African-American homes with children are more likely to buy unhealthy youth-oriented cereals than any other demographic group, a recent study by Yale’s Rudd Center for Food Policy and Obesity has revealed.
The study, published on Oct. 25, 2011 in the scientific journal Public Health Nutrition, found a negative correlation between the nutritiousness of the cereal and the likelihood of minority families purchasing it. Jennifer Harris, the Rudd Center’s director of marketing initiatives and one of the study’s three co-authors, attributed the discrepancy in the consumption of these unhealthy cereals to television advertising targeted at children, which has a disproportionate effect on the habits of African-American families because television viewing rates are 50 to 60 percent higher for children in African-American homes than in white homes. Harris said that African-American and Latino homes bought more unhealthy cereals because they were more heavily exposed to advertising for unhealthy children’s cereals.
“Our study shows that marketing really does affect sales,” Harris said. “Unfortunately, this seems to be having the biggest effect on black households.”
Harris said the study found cereals marketed specifically to kids were 13 times more likely to be purchased than cereals that were not marketed at all, and three times more likely to be purchased than cereals that were only marketed to adults.
The Rudd Center conducted the study by using data from the market research group the Nielsen Company. Harris said the company produces a device that grocery shoppers can use to record information about their purchases at the time of sale by scanning the bar codes of the products. From there, the Nielsen Company made a database compiling information about the purchases made by participants with those participants’ demographic information, she said. Among other factors, the study made note of the ethnicity, income and education level of participating shoppers.
Harris said that the Rudd Center compared the purchasing data collected by the Nielsen Company with information about cereal marketing and nutrition collected by a previous Rudd Center study. Using this cross-reference, researchers were able to reach conclusions about how exposure to marketing affected purchases, and about which types of cereals were most heavily marketed. Nutrition was rated on a scale based on the healthfulness of the cereal, and all of the cereals primarily marketed to children scored in bottom two tiers nutritionally.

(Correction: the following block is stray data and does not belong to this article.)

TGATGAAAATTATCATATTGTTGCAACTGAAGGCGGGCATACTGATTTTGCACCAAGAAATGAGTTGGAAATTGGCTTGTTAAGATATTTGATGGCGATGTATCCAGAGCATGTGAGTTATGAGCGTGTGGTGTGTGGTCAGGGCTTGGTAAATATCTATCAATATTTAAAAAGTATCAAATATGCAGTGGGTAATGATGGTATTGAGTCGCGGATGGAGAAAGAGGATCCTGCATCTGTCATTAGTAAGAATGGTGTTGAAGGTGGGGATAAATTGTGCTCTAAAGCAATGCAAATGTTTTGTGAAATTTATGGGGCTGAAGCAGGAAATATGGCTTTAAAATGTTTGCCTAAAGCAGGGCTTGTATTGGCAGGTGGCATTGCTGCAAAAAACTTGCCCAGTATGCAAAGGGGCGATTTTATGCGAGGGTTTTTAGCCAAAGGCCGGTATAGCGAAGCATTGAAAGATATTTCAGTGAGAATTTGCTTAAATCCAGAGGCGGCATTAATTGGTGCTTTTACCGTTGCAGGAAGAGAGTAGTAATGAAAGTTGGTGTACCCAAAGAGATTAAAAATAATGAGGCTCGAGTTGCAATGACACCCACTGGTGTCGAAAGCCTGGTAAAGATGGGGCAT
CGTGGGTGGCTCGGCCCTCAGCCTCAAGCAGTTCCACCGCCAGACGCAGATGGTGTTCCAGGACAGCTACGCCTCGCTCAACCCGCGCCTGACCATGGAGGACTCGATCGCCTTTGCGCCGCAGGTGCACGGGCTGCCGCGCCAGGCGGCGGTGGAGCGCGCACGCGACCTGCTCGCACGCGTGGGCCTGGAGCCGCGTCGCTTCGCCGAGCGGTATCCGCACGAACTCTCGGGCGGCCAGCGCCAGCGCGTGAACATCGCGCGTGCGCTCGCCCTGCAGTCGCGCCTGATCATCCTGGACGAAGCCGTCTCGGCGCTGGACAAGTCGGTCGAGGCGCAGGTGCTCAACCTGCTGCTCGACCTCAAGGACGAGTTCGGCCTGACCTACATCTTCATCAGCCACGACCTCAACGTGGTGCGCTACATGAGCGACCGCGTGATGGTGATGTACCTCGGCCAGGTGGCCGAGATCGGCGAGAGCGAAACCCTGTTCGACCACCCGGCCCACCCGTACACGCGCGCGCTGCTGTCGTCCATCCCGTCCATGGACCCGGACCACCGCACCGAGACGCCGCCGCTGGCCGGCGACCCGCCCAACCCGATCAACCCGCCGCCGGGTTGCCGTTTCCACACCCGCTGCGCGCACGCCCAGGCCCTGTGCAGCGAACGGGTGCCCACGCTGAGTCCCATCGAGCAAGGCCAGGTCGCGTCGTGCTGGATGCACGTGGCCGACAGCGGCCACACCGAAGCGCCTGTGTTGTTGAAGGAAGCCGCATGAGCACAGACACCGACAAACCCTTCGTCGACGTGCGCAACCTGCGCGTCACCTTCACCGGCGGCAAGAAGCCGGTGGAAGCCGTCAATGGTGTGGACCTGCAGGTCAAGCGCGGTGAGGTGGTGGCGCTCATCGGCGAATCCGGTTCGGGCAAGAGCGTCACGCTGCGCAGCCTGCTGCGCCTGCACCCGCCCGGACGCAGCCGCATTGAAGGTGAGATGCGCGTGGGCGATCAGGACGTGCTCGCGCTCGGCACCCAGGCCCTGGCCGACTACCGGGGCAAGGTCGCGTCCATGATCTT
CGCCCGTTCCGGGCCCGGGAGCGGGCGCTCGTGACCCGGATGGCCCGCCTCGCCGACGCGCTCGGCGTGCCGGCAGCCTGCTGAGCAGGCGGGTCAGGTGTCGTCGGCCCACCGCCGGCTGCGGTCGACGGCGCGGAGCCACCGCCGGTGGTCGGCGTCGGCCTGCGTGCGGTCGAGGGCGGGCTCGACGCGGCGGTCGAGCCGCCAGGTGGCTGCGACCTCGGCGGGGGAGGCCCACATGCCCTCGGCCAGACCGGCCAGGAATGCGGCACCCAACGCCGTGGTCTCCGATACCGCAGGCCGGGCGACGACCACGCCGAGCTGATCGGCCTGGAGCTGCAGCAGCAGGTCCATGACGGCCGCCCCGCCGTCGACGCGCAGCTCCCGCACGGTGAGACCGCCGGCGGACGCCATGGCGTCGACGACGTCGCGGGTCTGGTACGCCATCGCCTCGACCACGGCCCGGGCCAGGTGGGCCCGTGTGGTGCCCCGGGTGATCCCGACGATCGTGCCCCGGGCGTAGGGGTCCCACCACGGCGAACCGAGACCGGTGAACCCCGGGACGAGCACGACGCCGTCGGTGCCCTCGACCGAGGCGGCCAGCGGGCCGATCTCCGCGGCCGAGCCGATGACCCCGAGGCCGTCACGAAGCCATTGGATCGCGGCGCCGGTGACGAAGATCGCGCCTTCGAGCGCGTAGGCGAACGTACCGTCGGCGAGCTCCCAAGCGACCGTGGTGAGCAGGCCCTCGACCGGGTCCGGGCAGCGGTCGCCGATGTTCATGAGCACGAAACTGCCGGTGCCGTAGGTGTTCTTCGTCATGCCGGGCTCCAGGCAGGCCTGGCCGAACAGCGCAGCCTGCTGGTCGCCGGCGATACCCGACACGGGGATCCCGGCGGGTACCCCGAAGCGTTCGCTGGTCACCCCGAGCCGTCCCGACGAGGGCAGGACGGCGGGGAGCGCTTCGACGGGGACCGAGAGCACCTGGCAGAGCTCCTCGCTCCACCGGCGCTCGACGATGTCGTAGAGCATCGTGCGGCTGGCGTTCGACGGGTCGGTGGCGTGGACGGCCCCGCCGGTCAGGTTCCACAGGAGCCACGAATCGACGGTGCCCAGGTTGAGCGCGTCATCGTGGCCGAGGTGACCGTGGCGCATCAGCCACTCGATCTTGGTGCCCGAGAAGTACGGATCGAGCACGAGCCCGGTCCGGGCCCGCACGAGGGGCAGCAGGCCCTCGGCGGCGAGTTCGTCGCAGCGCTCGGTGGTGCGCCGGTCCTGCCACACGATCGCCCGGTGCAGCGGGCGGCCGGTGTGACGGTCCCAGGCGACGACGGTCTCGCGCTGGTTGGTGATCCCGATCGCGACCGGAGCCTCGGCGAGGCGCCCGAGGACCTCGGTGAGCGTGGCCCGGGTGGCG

“The most surprising thing to us is the effectiveness of marketing,” Harris said. In addition to the 13-fold increase in sales for cereals marketed directly to children, the study also found that cereals marketed to families as a whole were 10 times more likely to sell than nonmarketed cereals.
In the study’s conclusion, Harris and co-authors Marlene Schwartz, deputy director of the Rudd Center, and Katia Castetbon, head of the Nutritional Epidemiology and Surveillance Unit at the French National Institute for Health Surveillance, said making cereals marketed to children more nutritious could lead to an increase in the health of all young people. More broadly, Harris said the study is part of an ongoing effort by the Rudd Center to raise awareness about the harmful effects of marketing unhealthy products to children.
In a November email to the News, Margo Wootan, nutrition policy director at the Center for Science in the Public Interest, a consumer advocacy organization, said her group and others like it use Rudd Center studies like this one to persuade food companies to advertise healthy alternatives more heavily.
“We’ve used the studies to show that companies need to do a better job with food marketing to kids,” Wootan said. “The Rudd studies show that companies continue to market a lot of unhealthy beverages, fast food and cereal. I think their studies do make an impact — they draw attention to the issues, put pressure on the companies and inform policy makers.”
The Rudd Center released a previous study on the effect of unhealthy cereals advertising in October 2009.